IFPRI’s eight country strategy support programs—in Bangladesh, China, Ethiopia, Ghana, Malawi, Mozambique, Nigeria, and Uganda—are intensive, sustained programs of research, policy communications, and capacity building focused on the specific needs of a particular country. The research on pro-poor agriculture and rural development produced through these programs is a source of direct and timely analytical support for national policymakers. Throughout 2010, research topics included analysis of fertilizer marketing and pricing (in Ghana, Malawi, and Nigeria), economywide modeling (Ethiopia, Ghana, and Uganda), and linkages between rural and urban economies. The program in China collaborated with local and international research organizations, including the Chinese Academy of Agricultural Sciences, to promote South–South cooperation and conducted research on public policy and rural poverty reduction. The programs in Africa have trained more than 200 women and 500 men in a range of topics, including geographical information systems, computable general equilibrium analysis, statistical packages, and other economic work.
In addition to the programs themselves, IFPRI’s country-specific strategy research in 2010 included an analysis of the relationship between growth and improved nutrition outcomes, which will help policymakers design strategies and prioritize actions for accelerating growth while improving nutrition. IFPRI studies found that economic growth alone is not enough to improve child nutrition and reduce micronutrient malnutrition; rather, pro-growth policy reform must be complemented by strategic health and education investments and targeted nutrition programs. These findings received substantial media coverage in 2010.
Research related to development strategies in 2010 also included an in-depth comparative analysis of structural transformation in Sub-Saharan Africa, Latin America, and Asia. In this ongoing study, IFPRI researchers and collaborators are analyzing labor productivity across sectors, urbanization over time, and the general equilibrium implications of alternative public investment scenarios. Findings from African case studies (in Ethiopia, Ghana, Malawi, Mozambique, Nigeria, and Uganda) and lessons derived from other developing regions will be shared at a 2011 conference in Accra, Ghana, with the aim of informing national policy decisions.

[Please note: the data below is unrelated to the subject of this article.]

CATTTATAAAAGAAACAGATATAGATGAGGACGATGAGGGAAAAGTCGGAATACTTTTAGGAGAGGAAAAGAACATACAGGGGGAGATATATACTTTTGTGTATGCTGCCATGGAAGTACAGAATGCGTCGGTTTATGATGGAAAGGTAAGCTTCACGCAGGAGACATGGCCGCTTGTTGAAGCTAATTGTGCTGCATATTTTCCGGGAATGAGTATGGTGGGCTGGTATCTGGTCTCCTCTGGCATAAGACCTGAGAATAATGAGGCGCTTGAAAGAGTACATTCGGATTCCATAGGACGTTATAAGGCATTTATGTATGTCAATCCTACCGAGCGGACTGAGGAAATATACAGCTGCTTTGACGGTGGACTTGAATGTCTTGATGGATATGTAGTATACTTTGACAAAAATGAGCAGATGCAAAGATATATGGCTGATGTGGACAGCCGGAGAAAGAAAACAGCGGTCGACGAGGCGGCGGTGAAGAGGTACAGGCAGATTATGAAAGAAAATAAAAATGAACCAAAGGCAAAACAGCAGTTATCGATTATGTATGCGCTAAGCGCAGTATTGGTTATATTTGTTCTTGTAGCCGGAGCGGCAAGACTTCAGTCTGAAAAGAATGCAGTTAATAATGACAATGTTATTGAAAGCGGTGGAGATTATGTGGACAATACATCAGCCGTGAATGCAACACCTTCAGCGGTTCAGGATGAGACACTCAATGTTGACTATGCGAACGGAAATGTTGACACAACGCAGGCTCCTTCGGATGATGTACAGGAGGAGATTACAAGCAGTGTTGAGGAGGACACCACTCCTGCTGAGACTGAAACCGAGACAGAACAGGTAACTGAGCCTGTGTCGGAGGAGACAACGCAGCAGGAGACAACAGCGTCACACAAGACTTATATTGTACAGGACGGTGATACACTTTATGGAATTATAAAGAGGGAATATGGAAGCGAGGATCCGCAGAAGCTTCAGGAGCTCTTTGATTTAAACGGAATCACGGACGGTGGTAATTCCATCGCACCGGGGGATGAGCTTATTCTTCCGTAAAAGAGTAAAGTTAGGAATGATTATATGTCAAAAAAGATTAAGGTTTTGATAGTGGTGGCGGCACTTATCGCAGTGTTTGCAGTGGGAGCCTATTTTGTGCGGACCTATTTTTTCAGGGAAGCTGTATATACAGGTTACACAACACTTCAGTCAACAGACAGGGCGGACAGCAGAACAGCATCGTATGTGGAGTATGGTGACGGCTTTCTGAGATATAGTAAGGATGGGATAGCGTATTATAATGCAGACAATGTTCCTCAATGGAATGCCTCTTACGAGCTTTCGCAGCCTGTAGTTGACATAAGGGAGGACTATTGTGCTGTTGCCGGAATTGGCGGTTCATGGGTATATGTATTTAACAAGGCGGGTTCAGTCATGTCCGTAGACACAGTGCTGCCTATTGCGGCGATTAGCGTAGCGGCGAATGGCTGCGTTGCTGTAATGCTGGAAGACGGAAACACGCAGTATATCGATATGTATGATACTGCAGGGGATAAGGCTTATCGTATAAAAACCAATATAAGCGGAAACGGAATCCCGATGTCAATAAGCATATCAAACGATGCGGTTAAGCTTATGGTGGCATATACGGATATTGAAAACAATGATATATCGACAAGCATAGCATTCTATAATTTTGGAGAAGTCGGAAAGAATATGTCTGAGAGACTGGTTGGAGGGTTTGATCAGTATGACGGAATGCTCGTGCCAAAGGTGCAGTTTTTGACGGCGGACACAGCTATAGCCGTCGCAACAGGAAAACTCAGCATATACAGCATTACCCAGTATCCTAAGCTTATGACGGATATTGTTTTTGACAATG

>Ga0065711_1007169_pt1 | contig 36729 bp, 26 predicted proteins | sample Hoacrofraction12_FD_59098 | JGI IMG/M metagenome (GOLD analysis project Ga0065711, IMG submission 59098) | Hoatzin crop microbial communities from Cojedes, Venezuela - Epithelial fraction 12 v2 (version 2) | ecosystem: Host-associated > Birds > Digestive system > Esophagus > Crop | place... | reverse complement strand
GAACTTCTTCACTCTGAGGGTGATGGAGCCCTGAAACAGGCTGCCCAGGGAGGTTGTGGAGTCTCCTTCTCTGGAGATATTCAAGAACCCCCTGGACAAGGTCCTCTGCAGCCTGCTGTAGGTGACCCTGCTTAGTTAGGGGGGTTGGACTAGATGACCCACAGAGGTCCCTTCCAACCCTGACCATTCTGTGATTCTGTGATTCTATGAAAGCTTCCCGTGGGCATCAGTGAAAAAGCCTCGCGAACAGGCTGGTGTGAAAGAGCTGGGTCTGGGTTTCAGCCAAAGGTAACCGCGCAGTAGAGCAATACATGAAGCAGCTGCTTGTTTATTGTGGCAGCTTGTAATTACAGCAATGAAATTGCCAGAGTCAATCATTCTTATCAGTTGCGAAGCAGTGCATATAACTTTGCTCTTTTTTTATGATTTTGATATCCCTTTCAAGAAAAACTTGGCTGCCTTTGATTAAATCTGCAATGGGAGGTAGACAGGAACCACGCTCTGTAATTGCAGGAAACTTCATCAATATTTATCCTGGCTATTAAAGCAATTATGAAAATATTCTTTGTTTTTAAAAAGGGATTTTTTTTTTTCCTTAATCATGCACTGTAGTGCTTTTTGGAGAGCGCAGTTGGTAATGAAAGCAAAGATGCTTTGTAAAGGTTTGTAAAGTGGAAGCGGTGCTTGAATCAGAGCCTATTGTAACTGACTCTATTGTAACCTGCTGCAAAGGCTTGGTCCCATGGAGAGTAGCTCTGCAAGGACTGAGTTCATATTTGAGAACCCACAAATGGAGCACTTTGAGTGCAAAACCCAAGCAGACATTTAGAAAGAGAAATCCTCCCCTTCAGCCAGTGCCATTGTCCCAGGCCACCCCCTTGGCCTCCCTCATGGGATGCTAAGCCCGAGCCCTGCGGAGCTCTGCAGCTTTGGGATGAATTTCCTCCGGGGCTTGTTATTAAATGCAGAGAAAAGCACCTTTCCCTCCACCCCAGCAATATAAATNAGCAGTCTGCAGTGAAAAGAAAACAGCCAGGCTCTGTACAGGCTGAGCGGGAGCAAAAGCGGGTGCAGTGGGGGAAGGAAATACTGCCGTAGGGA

The past year resulted in publications from numerous IFPRI projects on pro-poor public investment, including studies on fertilizer subsidies in Ghana and Nigeria; the political, institutional, and gender contexts of decentralized public spending and provision of goods and services in China, Ethiopia, Ghana, and India; and public expenditure benefit incidence analysis of agricultural and rural programs in Ethiopia. IFPRI completed and launched the Statistics of Public Expenditure for Economic Development (SPEED) in late 2010. This comprehensive and publicly available resource documents spending information for 67 developing countries and six sectors—agriculture, defense, education, health, social protection, and transportation and communication—over the past three decades.
In 2010, the IFPRI-facilitated program Regional Strategic Analysis and Knowledge Support System (ReSAKSS) in Africa continued to research ways to achieve and sustain high levels of agricultural productivity, design and implement effective agricultural policies and strategies, and understand which interventions actually lead to successful development outcomes. ReSAKSS resulted in two major achievements in 2010: (1) the validation of the Comprehensive Africa Agriculture Development Program (CAADP) Monitoring and Evaluation Framework by the African Union Commission and the New Partnership for Africa’s Development Planning and Coordinating Agency, and (2) the establishment of the first country-specific SAKSS node in Rwanda. By the end of 2010, 22 countries had signed CAADP Compacts to promote agriculture-led development in order to achieve economic growth.
Other focal areas under the Development Strategies theme include: